Dionysodorus of Caunus (ca. 250 BCE  ca. 190 BCE) was an ancient Greek mathematician.
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Little is known about the life of Dionysodorus. Pliny the Elder writes that Dionysodorus was from Caunus, not to be confused with another Dionysodorus from Pontus who was mentioned by Strabo.
Dionysodorus is remembered for solving the cubic equation by means of the intersection of a rectangular hyperbola and a parabola.^{[1]} Eutocius credits Dionysodorus with the method of cutting a sphere into a given ratio, as described by him.^{[2]} Heron mentions a work by Dionysauras entitled On the Tore, in which the volume of a torus is calculated and found to be equal to the area of the generating circle multiplied by the circumference of the circle created by tracing the center of the generating circle as it rotates about the torus's axis of revolution. Dionysodorus used Archimedes' methods to prove this result.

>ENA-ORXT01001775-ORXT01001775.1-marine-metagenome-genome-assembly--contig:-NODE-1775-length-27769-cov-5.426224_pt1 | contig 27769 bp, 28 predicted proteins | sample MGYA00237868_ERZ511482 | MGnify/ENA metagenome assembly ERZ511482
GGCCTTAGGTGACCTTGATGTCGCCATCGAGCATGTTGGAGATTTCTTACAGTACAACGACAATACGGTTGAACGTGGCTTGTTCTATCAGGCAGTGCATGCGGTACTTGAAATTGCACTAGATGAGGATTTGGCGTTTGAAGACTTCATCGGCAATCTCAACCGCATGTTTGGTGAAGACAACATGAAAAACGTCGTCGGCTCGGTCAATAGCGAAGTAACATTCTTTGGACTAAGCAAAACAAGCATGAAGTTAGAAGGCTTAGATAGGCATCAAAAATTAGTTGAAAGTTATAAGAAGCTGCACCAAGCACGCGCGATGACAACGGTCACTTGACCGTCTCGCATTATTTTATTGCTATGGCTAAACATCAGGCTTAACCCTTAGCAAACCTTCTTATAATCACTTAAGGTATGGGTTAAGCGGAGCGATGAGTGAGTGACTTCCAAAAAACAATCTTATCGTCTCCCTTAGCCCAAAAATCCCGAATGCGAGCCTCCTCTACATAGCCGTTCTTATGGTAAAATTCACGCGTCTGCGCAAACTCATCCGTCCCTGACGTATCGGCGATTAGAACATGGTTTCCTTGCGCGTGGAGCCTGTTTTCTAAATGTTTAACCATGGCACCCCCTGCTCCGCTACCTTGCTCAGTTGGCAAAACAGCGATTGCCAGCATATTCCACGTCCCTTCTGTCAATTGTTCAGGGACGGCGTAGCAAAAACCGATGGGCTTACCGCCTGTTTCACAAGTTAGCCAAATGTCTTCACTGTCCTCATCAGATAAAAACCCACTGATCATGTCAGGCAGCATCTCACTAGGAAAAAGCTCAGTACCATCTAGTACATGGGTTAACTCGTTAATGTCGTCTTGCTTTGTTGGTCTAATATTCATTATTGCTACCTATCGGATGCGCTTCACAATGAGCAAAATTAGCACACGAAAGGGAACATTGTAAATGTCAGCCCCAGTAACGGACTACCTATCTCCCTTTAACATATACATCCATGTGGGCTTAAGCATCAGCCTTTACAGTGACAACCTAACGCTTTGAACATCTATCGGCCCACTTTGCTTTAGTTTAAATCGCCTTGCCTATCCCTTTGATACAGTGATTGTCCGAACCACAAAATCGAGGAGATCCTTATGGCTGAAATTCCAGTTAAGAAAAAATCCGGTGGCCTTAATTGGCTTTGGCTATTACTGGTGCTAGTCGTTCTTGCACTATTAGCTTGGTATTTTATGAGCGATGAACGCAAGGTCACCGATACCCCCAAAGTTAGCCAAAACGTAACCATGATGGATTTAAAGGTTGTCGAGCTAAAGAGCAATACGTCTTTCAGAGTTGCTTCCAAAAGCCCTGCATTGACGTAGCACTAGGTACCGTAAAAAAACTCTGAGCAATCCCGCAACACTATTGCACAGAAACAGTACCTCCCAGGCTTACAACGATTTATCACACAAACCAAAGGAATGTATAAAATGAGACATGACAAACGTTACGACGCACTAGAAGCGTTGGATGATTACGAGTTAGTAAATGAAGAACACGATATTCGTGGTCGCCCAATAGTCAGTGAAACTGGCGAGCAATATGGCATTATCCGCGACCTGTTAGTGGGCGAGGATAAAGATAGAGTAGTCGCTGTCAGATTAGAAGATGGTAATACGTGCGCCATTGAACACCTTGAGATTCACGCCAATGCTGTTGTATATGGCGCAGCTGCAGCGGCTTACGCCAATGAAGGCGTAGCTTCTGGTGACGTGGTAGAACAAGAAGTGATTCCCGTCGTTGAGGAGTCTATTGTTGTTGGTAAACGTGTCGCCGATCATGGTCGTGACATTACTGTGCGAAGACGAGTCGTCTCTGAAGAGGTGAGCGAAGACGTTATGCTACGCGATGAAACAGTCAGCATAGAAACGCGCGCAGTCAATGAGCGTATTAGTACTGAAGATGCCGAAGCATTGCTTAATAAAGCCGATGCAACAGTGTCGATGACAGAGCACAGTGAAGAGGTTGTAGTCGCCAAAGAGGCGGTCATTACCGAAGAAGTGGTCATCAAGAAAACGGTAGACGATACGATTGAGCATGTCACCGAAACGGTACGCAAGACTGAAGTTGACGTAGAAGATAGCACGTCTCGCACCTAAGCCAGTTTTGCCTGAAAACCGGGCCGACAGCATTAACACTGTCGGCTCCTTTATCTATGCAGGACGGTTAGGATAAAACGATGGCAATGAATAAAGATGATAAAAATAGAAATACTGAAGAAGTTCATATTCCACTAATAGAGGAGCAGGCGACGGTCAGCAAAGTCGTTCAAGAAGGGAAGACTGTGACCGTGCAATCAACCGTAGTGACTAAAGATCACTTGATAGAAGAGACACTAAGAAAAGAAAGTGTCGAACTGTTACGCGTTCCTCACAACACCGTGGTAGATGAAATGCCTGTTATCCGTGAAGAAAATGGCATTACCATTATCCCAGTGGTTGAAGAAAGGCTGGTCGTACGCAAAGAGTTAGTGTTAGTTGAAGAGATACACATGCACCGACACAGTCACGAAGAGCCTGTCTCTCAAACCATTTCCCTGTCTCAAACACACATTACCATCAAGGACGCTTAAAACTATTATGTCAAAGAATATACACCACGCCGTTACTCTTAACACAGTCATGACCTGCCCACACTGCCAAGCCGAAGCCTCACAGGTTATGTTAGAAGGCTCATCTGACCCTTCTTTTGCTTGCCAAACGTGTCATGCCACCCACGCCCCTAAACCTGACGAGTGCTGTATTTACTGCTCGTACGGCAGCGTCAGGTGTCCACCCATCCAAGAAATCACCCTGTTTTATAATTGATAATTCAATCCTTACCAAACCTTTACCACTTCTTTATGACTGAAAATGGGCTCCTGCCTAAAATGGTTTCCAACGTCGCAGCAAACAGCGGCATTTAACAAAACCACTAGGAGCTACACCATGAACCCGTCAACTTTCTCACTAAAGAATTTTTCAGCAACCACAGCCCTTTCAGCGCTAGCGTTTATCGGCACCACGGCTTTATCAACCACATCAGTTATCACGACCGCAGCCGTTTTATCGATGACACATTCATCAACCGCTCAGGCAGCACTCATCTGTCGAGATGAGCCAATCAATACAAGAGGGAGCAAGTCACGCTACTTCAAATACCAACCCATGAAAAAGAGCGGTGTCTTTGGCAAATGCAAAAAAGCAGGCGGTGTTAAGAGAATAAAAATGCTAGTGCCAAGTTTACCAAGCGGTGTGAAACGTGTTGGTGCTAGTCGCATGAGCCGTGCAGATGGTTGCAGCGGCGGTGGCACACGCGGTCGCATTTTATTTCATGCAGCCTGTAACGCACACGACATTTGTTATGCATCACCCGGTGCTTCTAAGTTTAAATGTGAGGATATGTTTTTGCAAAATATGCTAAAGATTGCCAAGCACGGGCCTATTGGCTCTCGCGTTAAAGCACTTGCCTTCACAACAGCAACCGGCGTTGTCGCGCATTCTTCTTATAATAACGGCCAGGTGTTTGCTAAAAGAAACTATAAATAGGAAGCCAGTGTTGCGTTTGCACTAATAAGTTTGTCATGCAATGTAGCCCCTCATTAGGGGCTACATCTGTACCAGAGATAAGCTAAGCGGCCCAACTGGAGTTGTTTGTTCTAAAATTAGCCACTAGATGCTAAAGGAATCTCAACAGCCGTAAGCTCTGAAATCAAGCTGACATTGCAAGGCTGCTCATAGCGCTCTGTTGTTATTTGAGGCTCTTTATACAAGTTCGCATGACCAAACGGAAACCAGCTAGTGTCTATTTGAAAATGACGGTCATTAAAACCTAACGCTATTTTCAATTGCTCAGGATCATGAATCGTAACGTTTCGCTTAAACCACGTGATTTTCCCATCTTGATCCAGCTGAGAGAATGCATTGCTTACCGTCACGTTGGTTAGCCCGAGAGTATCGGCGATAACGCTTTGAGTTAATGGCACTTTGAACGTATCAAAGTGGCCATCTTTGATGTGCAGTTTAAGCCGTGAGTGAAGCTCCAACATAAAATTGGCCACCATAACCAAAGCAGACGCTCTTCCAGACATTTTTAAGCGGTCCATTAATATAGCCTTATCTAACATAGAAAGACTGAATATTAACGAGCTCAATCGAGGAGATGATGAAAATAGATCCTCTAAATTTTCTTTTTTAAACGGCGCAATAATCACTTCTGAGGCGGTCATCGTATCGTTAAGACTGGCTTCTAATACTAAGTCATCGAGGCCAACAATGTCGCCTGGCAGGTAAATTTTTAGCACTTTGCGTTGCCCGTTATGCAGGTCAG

It is also likely that this Dionysodorus invented the conical sundial. Pliny says that he had an inscription placed on his tomb, addressed to the world above, stating that he had been to the centre of the earth and found it 42 thousand stadia distant.^{[3]} Pliny calls this a striking instance of Greek vanity; but this figure compares well with the modern measurement.